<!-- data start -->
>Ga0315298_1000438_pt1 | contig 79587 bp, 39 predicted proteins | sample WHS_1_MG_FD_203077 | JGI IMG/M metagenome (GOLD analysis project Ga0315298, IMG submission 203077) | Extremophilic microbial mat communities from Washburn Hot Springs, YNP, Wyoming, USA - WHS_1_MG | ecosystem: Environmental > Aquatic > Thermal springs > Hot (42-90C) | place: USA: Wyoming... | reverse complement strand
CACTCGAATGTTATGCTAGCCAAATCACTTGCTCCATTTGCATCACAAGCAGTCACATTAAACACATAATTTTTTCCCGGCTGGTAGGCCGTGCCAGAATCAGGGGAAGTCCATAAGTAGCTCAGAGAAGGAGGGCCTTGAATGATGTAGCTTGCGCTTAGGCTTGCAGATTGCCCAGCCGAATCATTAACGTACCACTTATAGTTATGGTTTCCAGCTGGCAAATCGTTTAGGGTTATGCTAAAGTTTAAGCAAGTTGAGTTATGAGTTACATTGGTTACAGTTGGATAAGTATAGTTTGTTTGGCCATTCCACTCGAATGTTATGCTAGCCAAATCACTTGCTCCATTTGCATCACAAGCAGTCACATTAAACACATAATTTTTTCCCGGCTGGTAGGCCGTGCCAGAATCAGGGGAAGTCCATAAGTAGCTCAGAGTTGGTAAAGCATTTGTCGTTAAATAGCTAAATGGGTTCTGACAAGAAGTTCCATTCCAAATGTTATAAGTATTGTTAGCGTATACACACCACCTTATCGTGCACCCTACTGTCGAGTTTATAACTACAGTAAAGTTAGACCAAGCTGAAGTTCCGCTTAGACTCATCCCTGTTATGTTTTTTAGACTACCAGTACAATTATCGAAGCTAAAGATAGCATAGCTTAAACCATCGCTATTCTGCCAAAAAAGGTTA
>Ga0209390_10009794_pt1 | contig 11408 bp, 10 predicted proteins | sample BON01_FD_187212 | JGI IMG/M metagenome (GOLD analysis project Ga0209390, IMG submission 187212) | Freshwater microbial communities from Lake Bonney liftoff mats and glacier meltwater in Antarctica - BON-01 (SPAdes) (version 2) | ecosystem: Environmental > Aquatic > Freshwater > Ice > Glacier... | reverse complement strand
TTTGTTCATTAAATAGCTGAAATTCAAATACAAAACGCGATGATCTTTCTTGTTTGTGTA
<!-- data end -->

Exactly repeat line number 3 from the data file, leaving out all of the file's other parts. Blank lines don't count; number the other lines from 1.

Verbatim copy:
>Ga0209390_10009794_pt1 | contig 11408 bp, 10 predicted proteins | sample BON01_FD_187212 | JGI IMG/M metagenome (GOLD analysis project Ga0209390, IMG submission 187212) | Freshwater microbial communities from Lake Bonney liftoff mats and glacier meltwater in Antarctica - BON-01 (SPAdes) (version 2) | ecosystem: Environmental > Aquatic > Freshwater > Ice > Glacier... | reverse complement strand